When SUP surfing, it’s ideal to keep your board going at 90 degrees over the waves. Doing this requires alternating strokes with your paddle -- a few strokes on the right, then a few strokes on the left, repeat -- keeping your board pointed where you want to go and at the right angle to get there.
You may find as you alternate sides, that you might want to adjust your hand position up or down on the paddle to maintain control. As you do this, think about always keeping the paddle blade perpendicular to the water.
By the way, did you know stand up paddle boarding got its start in the surf culture? We love the history of SUP as much as we love the sport itself.
SUP KAYAKING PADDLING TECHNIQUE
SUP kayaking is trending big-time. There are many reasons for this. For one, SUP kayaking can take you places you can’t go with traditional SUP. Think about swampy waterways with a low-hanging canopy, or rocky river rapids where you definitely want to be seated.
And for another, SUP kayaking gives you some relief from standing when you want it or, in the case of injury or recovery, when you need it.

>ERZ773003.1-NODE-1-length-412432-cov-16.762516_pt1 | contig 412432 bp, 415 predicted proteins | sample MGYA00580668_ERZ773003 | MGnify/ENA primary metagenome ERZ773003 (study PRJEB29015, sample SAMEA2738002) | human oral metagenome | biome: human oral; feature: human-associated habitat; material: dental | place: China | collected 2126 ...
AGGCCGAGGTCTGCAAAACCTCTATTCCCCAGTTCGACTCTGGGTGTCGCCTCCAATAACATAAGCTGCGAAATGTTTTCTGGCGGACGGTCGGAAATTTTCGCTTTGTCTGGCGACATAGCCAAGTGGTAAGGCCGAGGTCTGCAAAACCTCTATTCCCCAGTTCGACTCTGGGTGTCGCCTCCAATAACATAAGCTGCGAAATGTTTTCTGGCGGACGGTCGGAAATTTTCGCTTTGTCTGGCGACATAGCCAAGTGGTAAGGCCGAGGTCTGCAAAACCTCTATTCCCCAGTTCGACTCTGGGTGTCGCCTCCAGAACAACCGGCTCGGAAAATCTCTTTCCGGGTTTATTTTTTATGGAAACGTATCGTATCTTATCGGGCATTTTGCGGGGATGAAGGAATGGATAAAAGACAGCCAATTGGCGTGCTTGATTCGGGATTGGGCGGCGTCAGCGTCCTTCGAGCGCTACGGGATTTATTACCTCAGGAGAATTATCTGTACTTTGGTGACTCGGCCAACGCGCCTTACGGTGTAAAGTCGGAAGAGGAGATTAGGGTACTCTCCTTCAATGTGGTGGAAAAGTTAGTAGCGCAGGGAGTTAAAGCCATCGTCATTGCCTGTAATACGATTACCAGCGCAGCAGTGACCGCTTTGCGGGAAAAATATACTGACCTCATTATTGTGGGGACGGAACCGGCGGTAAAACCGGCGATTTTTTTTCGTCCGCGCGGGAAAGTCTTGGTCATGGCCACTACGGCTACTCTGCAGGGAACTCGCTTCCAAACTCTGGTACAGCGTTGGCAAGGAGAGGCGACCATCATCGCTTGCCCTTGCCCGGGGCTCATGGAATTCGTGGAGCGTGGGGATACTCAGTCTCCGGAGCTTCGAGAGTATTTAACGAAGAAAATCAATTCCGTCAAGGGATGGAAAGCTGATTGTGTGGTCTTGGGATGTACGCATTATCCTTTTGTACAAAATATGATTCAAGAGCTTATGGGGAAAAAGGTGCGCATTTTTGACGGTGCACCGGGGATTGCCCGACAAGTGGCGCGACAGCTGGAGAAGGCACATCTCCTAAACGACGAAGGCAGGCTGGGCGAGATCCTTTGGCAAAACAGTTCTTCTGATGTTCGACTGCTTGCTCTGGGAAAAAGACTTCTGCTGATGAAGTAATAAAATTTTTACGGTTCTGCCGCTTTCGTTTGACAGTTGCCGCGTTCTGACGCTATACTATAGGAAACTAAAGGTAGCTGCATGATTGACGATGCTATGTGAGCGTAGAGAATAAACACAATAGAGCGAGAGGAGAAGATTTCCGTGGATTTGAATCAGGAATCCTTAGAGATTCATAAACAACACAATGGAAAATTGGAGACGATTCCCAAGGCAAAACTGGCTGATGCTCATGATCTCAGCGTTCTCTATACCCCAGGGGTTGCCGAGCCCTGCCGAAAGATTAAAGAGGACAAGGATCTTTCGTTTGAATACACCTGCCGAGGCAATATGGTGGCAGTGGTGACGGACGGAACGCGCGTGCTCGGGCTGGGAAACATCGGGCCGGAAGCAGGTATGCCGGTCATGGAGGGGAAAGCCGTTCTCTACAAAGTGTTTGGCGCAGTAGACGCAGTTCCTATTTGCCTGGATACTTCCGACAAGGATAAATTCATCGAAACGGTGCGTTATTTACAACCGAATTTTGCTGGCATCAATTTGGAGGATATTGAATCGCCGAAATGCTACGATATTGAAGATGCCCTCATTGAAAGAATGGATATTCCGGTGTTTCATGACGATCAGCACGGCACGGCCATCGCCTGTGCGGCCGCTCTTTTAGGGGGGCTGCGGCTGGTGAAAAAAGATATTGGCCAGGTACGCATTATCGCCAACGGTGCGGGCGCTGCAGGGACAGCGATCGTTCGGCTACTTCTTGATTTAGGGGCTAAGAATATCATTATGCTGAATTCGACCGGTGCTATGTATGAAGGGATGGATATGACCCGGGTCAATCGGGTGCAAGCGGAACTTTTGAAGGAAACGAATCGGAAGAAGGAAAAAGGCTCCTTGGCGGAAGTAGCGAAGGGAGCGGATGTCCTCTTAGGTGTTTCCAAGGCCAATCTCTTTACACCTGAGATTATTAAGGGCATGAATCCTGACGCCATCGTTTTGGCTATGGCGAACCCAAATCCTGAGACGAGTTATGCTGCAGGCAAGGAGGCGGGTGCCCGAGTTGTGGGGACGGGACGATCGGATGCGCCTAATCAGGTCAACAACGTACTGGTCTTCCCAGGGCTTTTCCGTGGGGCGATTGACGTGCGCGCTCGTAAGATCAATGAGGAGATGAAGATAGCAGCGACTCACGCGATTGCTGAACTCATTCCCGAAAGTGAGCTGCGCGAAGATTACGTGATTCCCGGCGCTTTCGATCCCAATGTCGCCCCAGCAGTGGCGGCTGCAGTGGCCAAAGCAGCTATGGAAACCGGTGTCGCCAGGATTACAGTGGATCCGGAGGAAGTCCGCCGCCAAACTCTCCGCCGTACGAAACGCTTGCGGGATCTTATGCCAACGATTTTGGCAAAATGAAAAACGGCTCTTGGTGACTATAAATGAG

The first and most obvious thing to know with SUP kayaking is that the paddle has blades at both ends as opposed to the single blade SUP layout. The good news is you don’t need to buy a new paddle. Simply to replace your SUP paddle’s t-bar with the second blade. Glide paddles can be easily converted so will not need to buy a separate kayaking paddle which can be quite pricey.
You’ll notice that once the second blade is attached, it will not face in the same direction as the original blade. This is not a mistake. It’s called “blade feathering” and it serves the purpose of allowing you to steer your board and control your speed.
The next thing you’ll notice is that you’ll use your paddle completely differently than you do with SUP paddling. If you’re an experienced kayaker, you know how to do it, though you’ll find the on-water movement of your inflatable stand up paddle board slightly different from the in-water movement of a traditional kayak.
To paddle correctly, use your strong hand to control the angle of your blade by turning it forward or back, and your other hand to loosely hold the paddle steady. We love the simple kayaking tutorial here. Click the blue arrows next to the text instructions to zoom the cartoon accordingly.
We also have more guidance on how to improve your paddle strokes here.